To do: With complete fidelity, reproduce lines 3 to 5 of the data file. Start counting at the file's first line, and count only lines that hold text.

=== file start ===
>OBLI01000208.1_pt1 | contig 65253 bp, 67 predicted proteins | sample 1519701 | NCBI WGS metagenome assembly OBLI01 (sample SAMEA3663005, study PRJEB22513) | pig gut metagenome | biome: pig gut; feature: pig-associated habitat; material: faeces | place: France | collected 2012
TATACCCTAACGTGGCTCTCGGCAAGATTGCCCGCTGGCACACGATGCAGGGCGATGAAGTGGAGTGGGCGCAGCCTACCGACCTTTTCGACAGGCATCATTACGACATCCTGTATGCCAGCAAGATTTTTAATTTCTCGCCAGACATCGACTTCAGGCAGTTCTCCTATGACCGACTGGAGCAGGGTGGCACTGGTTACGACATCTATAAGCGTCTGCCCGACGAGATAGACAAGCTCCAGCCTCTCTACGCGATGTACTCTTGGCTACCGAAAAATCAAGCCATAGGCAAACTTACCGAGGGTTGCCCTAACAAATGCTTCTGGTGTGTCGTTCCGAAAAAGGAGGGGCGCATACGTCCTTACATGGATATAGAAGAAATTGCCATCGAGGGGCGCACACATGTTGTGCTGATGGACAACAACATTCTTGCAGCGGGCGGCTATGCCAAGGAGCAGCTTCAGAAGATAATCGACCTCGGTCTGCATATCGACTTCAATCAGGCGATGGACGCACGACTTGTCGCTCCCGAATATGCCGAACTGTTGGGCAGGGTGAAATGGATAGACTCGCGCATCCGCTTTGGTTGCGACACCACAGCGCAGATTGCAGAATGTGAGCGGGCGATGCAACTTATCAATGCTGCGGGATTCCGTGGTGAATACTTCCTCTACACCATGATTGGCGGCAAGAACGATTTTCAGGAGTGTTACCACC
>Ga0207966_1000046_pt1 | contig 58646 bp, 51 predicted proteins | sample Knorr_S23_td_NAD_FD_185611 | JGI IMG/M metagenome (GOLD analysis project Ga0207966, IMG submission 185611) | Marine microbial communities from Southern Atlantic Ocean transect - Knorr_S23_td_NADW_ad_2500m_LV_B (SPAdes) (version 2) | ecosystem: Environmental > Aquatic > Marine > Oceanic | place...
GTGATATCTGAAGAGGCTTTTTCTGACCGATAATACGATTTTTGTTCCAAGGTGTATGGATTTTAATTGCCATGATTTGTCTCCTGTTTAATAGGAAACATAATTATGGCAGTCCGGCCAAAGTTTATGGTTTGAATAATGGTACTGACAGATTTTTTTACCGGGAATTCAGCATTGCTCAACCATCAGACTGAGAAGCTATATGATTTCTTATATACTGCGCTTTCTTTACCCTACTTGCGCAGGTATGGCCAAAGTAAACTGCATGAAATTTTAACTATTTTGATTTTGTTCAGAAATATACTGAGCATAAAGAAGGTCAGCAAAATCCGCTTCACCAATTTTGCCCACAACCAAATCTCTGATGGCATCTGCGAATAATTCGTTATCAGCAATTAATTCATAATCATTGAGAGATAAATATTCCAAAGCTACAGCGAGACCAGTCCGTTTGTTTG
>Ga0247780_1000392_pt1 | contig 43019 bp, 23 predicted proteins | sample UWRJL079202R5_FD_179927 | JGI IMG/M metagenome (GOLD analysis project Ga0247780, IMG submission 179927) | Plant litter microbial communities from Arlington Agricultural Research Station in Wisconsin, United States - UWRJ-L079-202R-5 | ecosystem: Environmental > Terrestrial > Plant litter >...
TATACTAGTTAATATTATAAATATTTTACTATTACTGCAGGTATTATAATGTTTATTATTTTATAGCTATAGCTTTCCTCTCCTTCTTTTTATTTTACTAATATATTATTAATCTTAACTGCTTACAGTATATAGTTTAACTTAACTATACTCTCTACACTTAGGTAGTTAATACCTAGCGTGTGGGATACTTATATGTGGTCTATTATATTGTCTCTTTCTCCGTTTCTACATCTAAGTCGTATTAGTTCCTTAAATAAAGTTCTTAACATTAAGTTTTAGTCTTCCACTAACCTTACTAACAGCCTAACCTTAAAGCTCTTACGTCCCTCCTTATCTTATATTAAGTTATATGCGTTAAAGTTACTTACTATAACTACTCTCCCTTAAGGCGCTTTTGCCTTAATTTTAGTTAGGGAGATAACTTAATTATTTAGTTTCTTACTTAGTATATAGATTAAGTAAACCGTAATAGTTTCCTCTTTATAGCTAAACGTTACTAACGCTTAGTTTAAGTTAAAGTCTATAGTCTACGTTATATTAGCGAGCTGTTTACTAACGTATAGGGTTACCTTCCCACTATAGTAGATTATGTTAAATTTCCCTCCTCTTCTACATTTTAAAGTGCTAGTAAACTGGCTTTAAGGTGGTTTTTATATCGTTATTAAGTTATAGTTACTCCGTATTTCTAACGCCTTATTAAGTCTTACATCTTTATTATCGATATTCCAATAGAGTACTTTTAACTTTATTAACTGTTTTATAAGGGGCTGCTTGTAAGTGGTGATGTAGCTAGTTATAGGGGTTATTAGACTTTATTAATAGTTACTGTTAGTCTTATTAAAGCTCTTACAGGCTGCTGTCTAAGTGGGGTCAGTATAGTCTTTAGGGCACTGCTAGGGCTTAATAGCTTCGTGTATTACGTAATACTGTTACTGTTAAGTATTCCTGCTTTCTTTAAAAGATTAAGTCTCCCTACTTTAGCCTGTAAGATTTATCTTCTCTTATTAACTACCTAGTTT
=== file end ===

>Ga0207966_1000046_pt1 | contig 58646 bp, 51 predicted proteins | sample Knorr_S23_td_NAD_FD_185611 | JGI IMG/M metagenome (GOLD analysis project Ga0207966, IMG submission 185611) | Marine microbial communities from Southern Atlantic Ocean transect - Knorr_S23_td_NADW_ad_2500m_LV_B (SPAdes) (version 2) | ecosystem: Environmental > Aquatic > Marine > Oceanic | place...
GTGATATCTGAAGAGGCTTTTTCTGACCGATAATACGATTTTTGTTCCAAGGTGTATGGATTTTAATTGCCATGATTTGTCTCCTGTTTAATAGGAAACATAATTATGGCAGTCCGGCCAAAGTTTATGGTTTGAATAATGGTACTGACAGATTTTTTTACCGGGAATTCAGCATTGCTCAACCATCAGACTGAGAAGCTATATGATTTCTTATATACTGCGCTTTCTTTACCCTACTTGCGCAGGTATGGCCAAAGTAAACTGCATGAAATTTTAACTATTTTGATTTTGTTCAGAAATATACTGAGCATAAAGAAGGTCAGCAAAATCCGCTTCACCAATTTTGCCCACAACCAAATCTCTGATGGCATCTGCGAATAATTCGTTATCAGCAATTAATTCATAATCATTGAGAGATAAATATTCCAAAGCTACAGCGAGACCAGTCCGTTTGTTTG
>Ga0247780_1000392_pt1 | contig 43019 bp, 23 predicted proteins | sample UWRJL079202R5_FD_179927 | JGI IMG/M metagenome (GOLD analysis project Ga0247780, IMG submission 179927) | Plant litter microbial communities from Arlington Agricultural Research Station in Wisconsin, United States - UWRJ-L079-202R-5 | ecosystem: Environmental > Terrestrial > Plant litter >...